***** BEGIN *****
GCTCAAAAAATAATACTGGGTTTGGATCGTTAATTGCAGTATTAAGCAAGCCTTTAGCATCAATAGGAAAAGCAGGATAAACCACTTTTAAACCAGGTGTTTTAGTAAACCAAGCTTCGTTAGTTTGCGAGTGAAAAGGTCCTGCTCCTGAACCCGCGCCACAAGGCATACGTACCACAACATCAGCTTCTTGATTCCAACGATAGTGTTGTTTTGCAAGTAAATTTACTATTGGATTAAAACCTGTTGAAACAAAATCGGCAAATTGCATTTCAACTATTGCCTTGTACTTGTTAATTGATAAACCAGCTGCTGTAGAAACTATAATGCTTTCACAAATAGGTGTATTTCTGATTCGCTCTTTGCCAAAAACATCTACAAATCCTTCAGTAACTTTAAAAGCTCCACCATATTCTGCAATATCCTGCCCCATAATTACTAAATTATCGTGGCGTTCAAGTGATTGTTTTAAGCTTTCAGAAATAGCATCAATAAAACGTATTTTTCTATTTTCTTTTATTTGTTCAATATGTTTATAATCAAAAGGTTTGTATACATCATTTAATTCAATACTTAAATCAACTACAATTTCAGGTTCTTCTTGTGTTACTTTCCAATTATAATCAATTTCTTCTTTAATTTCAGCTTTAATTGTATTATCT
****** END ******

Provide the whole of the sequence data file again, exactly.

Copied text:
GCTCAAAAAATAATACTGGGTTTGGATCGTTAATTGCAGTATTAAGCAAGCCTTTAGCATCAATAGGAAAAGCAGGATAAACCACTTTTAAACCAGGTGTTTTAGTAAACCAAGCTTCGTTAGTTTGCGAGTGAAAAGGTCCTGCTCCTGAACCCGCGCCACAAGGCATACGTACCACAACATCAGCTTCTTGATTCCAACGATAGTGTTGTTTTGCAAGTAAATTTACTATTGGATTAAAACCTGTTGAAACAAAATCGGCAAATTGCATTTCAACTATTGCCTTGTACTTGTTAATTGATAAACCAGCTGCTGTAGAAACTATAATGCTTTCACAAATAGGTGTATTTCTGATTCGCTCTTTGCCAAAAACATCTACAAATCCTTCAGTAACTTTAAAAGCTCCACCATATTCTGCAATATCCTGCCCCATAATTACTAAATTATCGTGGCGTTCAAGTGATTGTTTTAAGCTTTCAGAAATAGCATCAATAAAACGTATTTTTCTATTTTCTTTTATTTGTTCAATATGTTTATAATCAAAAGGTTTGTATACATCATTTAATTCAATACTTAAATCAACTACAATTTCAGGTTCTTCTTGTGTTACTTTCCAATTATAATCAATTTCTTCTTTAATTTCAGCTTTAATTGTATTATCT